The verb saturate means to cause something to be fully soaked to the point where it can't take on anything else. A heavy rainstorm can saturate the ground, leaving puddles on the lawn because no more water can be absorbed.

The word saturate comes from the Latin word saturatus, meaning "to fill full, sate, drench." Saturate is often used to describe the aftermath of a big rainstorm, but other things can be saturated as well. If you're a workaholic, you might saturate all your free time with work, leaving no time to spend with your family. In chemistry, saturate describes causing one substance, like a solution, to take on the greatest amount of another substance.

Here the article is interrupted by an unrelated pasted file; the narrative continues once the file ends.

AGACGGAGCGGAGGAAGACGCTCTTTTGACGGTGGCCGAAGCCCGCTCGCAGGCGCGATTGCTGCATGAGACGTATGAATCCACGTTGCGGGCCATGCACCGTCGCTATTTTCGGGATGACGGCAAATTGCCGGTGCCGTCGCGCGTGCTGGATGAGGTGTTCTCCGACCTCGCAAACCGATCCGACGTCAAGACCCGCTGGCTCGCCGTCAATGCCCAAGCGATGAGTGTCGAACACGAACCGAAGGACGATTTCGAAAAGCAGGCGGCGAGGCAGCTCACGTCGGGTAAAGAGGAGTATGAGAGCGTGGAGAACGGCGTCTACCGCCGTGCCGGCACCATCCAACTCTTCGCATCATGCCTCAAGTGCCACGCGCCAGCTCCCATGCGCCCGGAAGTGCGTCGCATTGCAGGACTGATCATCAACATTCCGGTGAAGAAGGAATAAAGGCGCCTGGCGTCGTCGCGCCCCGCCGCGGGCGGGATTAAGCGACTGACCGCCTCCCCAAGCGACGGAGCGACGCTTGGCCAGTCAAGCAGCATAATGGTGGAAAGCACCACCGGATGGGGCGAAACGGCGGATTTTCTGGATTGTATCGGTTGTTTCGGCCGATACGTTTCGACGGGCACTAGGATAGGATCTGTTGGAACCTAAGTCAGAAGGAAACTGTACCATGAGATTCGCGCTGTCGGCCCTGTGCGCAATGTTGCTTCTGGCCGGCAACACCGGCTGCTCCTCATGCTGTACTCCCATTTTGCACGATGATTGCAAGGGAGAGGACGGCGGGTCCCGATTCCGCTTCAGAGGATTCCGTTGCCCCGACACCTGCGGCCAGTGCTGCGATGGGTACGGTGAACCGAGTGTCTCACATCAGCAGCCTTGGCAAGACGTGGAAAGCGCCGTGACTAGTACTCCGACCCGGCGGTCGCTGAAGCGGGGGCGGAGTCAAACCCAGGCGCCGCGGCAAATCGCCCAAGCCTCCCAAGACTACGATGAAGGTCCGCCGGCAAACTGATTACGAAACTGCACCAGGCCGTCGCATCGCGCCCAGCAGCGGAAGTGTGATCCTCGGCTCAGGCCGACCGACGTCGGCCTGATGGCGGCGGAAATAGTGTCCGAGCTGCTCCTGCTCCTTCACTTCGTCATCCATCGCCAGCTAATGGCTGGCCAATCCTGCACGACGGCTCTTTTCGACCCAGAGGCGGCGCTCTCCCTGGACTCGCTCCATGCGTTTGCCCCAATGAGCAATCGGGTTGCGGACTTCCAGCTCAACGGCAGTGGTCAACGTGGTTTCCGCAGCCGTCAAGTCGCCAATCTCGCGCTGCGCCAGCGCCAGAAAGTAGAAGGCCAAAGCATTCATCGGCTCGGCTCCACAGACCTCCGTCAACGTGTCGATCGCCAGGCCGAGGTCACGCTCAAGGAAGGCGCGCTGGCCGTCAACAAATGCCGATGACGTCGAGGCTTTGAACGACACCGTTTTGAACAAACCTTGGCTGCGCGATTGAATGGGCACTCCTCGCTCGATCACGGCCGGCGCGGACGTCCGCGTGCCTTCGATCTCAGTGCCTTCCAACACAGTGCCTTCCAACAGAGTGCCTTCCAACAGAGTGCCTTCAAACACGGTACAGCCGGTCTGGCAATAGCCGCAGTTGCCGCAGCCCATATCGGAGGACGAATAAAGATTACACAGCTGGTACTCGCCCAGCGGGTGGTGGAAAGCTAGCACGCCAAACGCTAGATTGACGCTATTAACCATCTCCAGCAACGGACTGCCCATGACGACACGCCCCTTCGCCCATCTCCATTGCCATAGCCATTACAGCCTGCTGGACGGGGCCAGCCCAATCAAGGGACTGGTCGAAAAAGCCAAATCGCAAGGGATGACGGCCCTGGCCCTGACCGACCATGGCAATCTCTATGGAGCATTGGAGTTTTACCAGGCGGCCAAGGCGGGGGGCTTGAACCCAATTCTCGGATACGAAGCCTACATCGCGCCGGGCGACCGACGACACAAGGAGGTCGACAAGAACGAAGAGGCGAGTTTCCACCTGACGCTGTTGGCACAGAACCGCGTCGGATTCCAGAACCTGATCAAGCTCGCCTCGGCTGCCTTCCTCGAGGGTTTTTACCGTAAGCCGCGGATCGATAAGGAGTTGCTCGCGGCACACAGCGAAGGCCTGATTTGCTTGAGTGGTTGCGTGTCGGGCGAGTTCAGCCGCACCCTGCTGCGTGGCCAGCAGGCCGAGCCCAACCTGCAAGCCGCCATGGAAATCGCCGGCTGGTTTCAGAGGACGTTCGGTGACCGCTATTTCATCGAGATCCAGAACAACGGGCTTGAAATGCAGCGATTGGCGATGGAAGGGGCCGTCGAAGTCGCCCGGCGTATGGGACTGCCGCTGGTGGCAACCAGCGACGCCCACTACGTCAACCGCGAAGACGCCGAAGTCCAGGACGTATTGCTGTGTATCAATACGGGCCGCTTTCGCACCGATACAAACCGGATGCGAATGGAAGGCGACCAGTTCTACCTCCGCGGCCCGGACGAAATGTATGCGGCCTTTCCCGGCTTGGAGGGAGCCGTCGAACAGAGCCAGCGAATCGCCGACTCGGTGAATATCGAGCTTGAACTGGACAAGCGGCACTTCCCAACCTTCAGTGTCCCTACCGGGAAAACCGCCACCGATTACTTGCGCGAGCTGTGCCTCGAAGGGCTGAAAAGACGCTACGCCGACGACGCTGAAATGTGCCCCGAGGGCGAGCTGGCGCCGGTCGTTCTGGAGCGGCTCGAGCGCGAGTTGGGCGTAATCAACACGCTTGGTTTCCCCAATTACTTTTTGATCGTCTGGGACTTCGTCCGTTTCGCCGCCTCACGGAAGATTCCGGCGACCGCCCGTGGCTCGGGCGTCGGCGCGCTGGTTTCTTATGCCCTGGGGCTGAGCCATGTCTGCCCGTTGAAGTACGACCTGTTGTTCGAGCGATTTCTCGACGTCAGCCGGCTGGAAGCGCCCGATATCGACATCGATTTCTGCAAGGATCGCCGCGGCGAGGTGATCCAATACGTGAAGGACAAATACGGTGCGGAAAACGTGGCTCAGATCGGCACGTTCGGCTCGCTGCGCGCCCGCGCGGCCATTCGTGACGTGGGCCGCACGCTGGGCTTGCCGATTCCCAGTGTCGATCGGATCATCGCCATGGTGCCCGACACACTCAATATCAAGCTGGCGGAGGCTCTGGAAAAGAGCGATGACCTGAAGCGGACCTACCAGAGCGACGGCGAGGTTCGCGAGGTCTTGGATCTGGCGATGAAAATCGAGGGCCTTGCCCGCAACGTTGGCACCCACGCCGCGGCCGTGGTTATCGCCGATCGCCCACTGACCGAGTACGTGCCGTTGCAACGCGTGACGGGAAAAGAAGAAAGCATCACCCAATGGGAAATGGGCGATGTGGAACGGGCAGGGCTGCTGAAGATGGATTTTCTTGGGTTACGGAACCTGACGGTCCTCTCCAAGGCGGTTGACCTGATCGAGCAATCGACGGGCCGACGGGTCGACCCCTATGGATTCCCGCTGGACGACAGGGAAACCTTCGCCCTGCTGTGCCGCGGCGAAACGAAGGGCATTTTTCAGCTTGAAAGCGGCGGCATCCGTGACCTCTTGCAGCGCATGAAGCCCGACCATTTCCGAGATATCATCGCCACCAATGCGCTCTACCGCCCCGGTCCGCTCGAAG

Definitions of saturate

v infuse or fill completely

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impregnate with a medicinal substance
alcoholise, alcoholize
treat or infuse with alcohol
imbue, soak
fill, soak, or imbue totally
treat with ammonia; cause to undergo ammonification
impregnate with thorium oxide to increase thermionic emission
treat with grease, fill, and prepare for mounting
drench, imbrue
permeate or impregnate
infuse, steep
let sit in a liquid to extract a flavor or to cleanse
sit or let sit in boiling water so as to extract the flavor
Type of:
fill, fill up, make full
make full, also in a metaphorical sense

v cause (a chemical compound, vapour, solution, magnetic material) to unite with the greatest possible amount of another substance

Type of:
alter, change, modify
cause to change; make different; cause a transformation

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